Licensing laws destroy jobs-especially jobs for the disadvantaged and the minorities. Recently, Afro-American women in several states have started boutiques that braid hair exclusively. Cosmetology licensing boards have forced many out of work by demanding that these ladies attend a year-long program, costing an average of $5000, that doesn't even teach braiding! In many cities, would-be taxi and van drivers can't conduct business without paying exorbitant fees (over $200,000 in New York City) for the medallions (licenses). In some cases, the city or county won't grant new licenses at any price.

Such government intervention creates a great deal of poverty by putting people out of work! Thankfully, the Institute of Justice, a libertarian law foundation, is fighting City Hall-and winning--on behalf of the braid brigade and the would-be drivers. The Institute's pro bono service helps the poor help themselves. While big government caters to the special interests who benefit from high hurdles to self-employment, libertarians are defending the rights of the working poor. Such cases demonstrate that liberty, not government, is the true friend of the disadvantaged.

Government regulations not only put the poor out of work; they create homelessness as well!

William Tucker, using statistical analysis, found that 42% of homelessness could be explained by the high median price of homes in the 50 cities studied. The median housing price, the best single predictor of homelessness, increased as zoning regulations and stringent building or housing codes did. As a result, rents skyrocketed, pricing the poor out of the market.

When cities tried to protect the poor with rent control, the plight of the poor worsened. Rent controls drive landlords out of business. The few remaining landlords can pick and choose among applicants, so naturally they rent to people who are middle-class and most likely to pay. As a result, the poor have no place to go and often end up on the streets.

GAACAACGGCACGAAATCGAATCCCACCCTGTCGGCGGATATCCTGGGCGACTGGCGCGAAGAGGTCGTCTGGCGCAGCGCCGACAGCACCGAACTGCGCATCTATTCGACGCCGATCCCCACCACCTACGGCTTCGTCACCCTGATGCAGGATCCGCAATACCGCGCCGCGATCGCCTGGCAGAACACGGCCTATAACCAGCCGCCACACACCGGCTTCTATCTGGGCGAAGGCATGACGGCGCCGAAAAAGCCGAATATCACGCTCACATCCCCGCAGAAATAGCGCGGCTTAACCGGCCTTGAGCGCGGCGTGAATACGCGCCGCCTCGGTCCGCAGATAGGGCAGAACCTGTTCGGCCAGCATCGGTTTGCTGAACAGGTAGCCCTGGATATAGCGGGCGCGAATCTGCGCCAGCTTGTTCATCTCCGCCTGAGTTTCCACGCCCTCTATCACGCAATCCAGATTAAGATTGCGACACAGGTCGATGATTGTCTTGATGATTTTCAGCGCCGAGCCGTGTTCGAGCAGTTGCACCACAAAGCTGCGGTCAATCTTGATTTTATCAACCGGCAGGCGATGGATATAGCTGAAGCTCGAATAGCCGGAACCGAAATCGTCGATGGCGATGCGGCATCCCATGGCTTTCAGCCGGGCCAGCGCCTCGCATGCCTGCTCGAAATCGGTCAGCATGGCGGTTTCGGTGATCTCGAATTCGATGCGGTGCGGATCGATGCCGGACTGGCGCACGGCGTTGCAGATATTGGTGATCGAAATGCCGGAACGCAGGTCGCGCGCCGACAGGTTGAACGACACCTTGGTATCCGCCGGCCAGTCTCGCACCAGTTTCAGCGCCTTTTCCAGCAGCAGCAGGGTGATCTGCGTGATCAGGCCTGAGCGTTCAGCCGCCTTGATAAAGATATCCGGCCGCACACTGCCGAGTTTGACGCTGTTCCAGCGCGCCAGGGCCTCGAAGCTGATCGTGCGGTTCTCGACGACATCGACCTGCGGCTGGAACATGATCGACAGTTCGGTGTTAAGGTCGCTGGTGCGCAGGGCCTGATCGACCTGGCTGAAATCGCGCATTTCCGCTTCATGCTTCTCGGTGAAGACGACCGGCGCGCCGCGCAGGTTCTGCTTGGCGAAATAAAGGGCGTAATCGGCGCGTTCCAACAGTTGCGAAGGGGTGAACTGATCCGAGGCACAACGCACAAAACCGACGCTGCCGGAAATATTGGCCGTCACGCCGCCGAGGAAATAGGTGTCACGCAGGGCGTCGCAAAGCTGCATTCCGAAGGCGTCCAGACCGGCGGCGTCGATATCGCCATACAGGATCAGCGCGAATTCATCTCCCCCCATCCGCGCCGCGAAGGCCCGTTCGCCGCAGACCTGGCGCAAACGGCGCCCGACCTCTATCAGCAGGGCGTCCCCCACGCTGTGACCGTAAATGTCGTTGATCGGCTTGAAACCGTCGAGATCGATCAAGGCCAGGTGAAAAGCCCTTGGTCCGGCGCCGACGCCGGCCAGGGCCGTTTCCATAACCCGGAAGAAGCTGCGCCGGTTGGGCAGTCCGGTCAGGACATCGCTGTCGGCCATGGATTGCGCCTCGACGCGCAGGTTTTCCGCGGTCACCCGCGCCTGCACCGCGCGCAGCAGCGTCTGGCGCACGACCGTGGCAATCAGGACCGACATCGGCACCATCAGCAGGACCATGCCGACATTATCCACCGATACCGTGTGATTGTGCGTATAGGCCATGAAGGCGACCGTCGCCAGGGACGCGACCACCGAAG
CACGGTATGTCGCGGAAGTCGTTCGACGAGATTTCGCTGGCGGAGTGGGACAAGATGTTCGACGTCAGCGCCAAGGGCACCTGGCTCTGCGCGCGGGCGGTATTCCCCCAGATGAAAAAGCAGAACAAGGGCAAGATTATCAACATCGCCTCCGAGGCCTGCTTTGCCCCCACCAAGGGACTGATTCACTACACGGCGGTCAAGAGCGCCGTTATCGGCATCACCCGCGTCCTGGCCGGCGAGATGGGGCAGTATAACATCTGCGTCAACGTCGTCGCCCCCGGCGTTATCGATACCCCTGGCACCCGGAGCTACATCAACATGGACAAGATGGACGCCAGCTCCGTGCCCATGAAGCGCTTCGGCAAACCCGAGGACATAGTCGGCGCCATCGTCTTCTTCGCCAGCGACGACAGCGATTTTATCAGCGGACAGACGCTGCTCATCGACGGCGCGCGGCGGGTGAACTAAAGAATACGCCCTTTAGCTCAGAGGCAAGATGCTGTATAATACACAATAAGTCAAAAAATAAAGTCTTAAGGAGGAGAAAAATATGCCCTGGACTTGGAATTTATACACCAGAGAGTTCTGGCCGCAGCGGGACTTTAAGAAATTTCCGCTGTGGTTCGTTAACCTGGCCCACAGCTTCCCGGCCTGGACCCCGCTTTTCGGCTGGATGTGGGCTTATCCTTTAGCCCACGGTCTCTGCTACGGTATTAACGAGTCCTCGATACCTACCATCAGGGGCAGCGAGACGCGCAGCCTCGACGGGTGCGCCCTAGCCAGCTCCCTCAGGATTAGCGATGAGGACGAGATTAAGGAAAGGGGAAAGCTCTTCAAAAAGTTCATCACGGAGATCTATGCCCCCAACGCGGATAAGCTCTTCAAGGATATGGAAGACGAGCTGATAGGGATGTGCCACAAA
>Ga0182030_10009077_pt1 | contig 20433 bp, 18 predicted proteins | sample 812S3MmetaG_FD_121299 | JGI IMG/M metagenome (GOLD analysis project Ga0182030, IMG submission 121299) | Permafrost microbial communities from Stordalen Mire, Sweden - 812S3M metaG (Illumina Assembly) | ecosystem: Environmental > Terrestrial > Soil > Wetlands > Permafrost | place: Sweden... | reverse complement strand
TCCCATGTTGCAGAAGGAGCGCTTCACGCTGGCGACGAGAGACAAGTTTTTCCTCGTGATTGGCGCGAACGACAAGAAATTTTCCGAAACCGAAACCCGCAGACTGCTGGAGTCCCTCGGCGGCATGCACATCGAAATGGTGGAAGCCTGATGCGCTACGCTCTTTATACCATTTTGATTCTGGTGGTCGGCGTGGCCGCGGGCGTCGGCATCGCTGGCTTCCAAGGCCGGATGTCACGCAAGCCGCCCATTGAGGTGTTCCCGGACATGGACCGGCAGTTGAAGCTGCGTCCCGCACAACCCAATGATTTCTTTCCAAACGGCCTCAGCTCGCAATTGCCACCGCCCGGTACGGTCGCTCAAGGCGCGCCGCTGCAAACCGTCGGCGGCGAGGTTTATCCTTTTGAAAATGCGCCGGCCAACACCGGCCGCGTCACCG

Government regulations, meant to help the disadvantaged, create poverty for them instead. On the other hand, liberty promotes prosperity, especially for the needy. Liberty empowers the poor with the opportunity to work and grow rich, just as penniless immigrants did in the early days of our nation.

Of course, a few people will still be unable to create enough wealth to support themselves. A libertarian nation, with its prosperity and better employment opportunities, will be much better equipped than today's society to care for such individuals.

Government licencing, minimum wages, and welfare harm, not help, the disadvantaged. If we truly want to help the unfortunate, we must give them the gift of liberty. Nothing else will do.

Mary J. Ruwart, Ph.D., is the author of Healing Our World: The Other Piece of the Puzzle, a liberty primer for liberals, Christians, New Agers, and pragmatists. She also wrote Short Answers to the Tough Questions: Sound Bites for the Libertarian Candidate after her Internet column ( of the same name.


Economic Freedom of the World 1997 Annual Report, James D. Gwartney. Vancouver: The Fraser Institute, 1997.

The State Against Blacks, Walter William. New York: McGraw-Hill, 1982.

The Excluded Americans: Homelessness and Housing Policies, William Tucker. Washington, D.C.: Regnery Gateway, 1990.